Is There a Perfect Age to Have a Baby?

The Middle Years: Your 30s

If you opted to put off pregnancy until your 30s, you're in good company: According to the National Center for Health Statistics, the birth rates for women ages 35 to 39 doubled between 1978 and 2000.

Ella Moore, 32, of Austin, Texas, planned her first pregnancy in her 30s because she wanted to establish her career first. Though her husband was ready to start a family earlier, Moore had a job that she enjoyed, which required long hours and frequent travel. "Holding off to have a baby enabled me to move ahead professionally."

In fact, there's not much to fret about when you're expecting in your early 30s. "It's much like being pregnant in your 20s -- your health, energy, and fertility are still all at optimal levels," says Dr. Schwarz. Plus, the quality of your eggs is still very good, making the risks of genetic defects low.

Mollie McQuarrie, of Brooklyn, New York, waited until she was 34 to conceive so she could complete graduate school first. "It did take a while to get pregnant -- a little over a year -- and I had a miscarriage," she says. Unfortunately, the risk of losing a pregnancy is higher now: By ages 35 to 39, the odds hover at about 20 percent due to declining egg quality. However, McQuarrie was successful the second time and is now in her seventh month. "I'm happy having a child now," she says. "I'm more confident in who I am, so I have more to offer as a parent."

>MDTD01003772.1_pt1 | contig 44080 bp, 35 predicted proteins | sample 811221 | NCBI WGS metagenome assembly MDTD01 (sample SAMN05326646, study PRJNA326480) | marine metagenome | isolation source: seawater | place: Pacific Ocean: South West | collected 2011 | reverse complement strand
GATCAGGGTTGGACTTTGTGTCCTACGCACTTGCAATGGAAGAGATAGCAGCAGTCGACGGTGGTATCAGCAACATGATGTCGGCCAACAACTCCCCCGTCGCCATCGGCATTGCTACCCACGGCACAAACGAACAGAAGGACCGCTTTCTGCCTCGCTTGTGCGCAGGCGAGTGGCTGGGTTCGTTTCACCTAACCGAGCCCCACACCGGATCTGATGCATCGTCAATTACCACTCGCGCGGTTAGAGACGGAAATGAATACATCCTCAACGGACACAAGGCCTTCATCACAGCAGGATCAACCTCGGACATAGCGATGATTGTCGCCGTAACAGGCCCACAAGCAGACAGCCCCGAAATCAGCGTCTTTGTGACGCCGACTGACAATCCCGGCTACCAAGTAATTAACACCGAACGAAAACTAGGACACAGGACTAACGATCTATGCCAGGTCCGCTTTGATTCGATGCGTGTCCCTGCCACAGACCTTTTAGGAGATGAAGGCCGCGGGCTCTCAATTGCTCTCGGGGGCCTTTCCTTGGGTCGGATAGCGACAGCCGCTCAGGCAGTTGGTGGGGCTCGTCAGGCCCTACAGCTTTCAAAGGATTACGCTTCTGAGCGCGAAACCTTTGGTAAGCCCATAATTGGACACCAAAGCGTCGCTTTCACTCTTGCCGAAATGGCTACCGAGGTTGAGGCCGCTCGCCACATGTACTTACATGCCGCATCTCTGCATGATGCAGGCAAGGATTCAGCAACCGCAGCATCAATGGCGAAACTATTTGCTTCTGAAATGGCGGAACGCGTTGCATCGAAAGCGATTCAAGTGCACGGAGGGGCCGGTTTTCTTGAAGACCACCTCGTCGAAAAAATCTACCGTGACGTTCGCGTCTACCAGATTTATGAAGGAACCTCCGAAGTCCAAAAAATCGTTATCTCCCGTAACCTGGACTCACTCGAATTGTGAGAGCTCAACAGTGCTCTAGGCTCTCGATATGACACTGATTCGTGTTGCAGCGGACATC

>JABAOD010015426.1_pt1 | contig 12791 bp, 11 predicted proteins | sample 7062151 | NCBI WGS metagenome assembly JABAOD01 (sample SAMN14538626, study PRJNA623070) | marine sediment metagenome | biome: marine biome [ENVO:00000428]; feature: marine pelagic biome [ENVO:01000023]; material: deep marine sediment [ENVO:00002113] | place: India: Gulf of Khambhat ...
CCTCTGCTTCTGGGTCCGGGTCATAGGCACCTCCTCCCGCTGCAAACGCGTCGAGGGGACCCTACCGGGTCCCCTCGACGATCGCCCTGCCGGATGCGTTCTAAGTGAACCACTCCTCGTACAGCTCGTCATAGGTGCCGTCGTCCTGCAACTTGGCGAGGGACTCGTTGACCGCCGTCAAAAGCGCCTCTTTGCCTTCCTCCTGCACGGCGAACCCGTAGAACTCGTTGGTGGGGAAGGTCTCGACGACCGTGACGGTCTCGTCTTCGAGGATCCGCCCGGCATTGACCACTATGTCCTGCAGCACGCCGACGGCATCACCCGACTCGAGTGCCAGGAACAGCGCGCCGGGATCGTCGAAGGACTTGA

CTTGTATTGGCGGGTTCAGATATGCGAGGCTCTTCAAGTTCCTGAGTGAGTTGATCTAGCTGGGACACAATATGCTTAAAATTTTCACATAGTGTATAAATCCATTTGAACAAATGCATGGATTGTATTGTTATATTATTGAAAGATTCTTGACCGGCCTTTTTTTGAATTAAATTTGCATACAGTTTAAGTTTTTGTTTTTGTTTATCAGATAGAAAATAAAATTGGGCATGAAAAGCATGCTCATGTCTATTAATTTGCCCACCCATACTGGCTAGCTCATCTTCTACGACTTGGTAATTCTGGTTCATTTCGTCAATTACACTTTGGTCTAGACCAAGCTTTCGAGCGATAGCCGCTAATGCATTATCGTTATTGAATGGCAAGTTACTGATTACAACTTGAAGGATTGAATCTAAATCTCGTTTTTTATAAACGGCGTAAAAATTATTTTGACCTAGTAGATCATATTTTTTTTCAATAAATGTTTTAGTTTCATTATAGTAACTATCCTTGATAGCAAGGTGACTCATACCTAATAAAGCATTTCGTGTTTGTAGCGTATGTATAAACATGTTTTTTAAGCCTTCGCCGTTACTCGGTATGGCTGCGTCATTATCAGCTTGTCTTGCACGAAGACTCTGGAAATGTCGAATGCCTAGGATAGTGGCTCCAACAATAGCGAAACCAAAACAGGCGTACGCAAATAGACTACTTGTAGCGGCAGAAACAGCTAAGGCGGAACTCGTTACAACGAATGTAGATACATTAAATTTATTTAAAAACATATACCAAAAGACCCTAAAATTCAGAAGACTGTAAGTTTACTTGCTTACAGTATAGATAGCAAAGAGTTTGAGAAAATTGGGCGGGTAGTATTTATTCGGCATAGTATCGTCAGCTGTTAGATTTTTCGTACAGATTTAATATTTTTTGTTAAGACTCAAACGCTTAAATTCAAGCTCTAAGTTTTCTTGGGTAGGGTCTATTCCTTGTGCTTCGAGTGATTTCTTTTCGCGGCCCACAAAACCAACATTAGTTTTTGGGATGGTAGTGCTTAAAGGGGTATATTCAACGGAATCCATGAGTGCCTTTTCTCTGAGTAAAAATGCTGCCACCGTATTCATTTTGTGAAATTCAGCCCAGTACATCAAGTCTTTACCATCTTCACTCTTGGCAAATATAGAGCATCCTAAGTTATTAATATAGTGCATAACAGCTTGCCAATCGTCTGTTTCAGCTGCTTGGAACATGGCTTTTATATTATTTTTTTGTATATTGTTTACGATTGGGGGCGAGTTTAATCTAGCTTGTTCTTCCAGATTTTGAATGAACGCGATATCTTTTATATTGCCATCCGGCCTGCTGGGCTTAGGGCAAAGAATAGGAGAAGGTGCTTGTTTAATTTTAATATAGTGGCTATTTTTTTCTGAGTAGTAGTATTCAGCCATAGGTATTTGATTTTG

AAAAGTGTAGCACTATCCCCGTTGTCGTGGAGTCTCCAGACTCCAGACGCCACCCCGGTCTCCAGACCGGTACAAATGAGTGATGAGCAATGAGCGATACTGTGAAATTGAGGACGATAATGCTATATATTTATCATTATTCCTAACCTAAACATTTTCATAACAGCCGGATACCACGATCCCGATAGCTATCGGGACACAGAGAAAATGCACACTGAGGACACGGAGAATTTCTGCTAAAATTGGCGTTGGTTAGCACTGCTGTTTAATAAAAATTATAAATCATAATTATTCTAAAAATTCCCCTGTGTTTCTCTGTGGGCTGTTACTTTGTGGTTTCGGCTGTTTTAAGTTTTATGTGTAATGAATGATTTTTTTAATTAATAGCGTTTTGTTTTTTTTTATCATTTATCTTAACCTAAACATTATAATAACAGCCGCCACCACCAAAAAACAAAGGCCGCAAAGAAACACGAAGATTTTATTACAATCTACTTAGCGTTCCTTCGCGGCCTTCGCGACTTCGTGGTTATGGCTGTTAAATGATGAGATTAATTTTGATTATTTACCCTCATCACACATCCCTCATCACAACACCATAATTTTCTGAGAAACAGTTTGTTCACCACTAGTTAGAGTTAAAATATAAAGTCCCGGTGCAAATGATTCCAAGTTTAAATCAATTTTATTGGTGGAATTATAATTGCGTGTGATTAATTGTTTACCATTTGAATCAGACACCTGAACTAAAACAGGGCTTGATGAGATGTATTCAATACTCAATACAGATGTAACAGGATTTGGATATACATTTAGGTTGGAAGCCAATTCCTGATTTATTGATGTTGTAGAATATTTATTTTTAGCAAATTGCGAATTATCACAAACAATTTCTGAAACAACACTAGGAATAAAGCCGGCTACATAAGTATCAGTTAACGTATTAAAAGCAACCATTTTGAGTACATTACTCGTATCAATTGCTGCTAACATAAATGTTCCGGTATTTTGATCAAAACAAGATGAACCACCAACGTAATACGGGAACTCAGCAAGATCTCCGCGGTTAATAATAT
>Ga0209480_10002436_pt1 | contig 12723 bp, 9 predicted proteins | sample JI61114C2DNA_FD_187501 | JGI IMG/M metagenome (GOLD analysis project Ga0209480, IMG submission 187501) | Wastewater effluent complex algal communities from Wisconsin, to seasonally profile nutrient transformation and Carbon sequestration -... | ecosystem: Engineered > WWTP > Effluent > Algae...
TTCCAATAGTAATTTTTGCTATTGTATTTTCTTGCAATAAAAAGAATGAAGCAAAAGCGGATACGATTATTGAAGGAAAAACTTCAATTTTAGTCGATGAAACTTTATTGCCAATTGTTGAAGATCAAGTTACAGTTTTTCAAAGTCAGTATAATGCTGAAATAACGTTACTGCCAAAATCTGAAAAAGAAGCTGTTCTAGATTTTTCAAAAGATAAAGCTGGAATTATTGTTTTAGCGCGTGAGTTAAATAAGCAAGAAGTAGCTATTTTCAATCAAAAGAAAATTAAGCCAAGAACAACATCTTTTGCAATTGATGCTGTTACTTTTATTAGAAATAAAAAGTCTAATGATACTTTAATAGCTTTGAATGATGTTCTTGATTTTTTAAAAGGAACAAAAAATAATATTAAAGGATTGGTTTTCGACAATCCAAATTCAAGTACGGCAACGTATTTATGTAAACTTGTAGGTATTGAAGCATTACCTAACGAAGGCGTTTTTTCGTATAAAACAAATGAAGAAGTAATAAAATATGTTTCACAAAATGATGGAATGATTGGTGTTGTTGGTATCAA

The progression of your 30s can also bring other changes. "Once you turn 35, your pregnancy will be monitored more closely," says Dr. Schwarz. One reason for that: The risk of birth defects rises at 35 -- the odds your baby will have Down syndrome is now 1 in 400 -- so expect your doctor to offer you an amniocentesis and/or other screening tests to check for it and other chromosomal abnormalities. One option is chorionic villus sampling (CVS), in which a catheter is inserted into the placenta to suction out a tissue sample; if everything is clear, you can skip having an amnio.

"Some women may also be offered a nuchal fold translucency, but the procedure is still being studied," notes Dr. Goldstein. This less-invasive test measures the back of the fetus's neck during an ultrasound scan; a thick nuchal fold can indicate an increased risk of chromosomal problems. It's less accurate than CVS, so a positive result will need to be confirmed by an amnio. Still, none of this is a cue to go into panic mode: About 95 percent of women who undergo prenatal testing receive good news. Even the cutoff number of 35 is arbitrary. "Your genetic risks are naturally increasing as you age," says Dr. Schwarz. "Thirty-five is simply the age experts agree that these tests should be offered."

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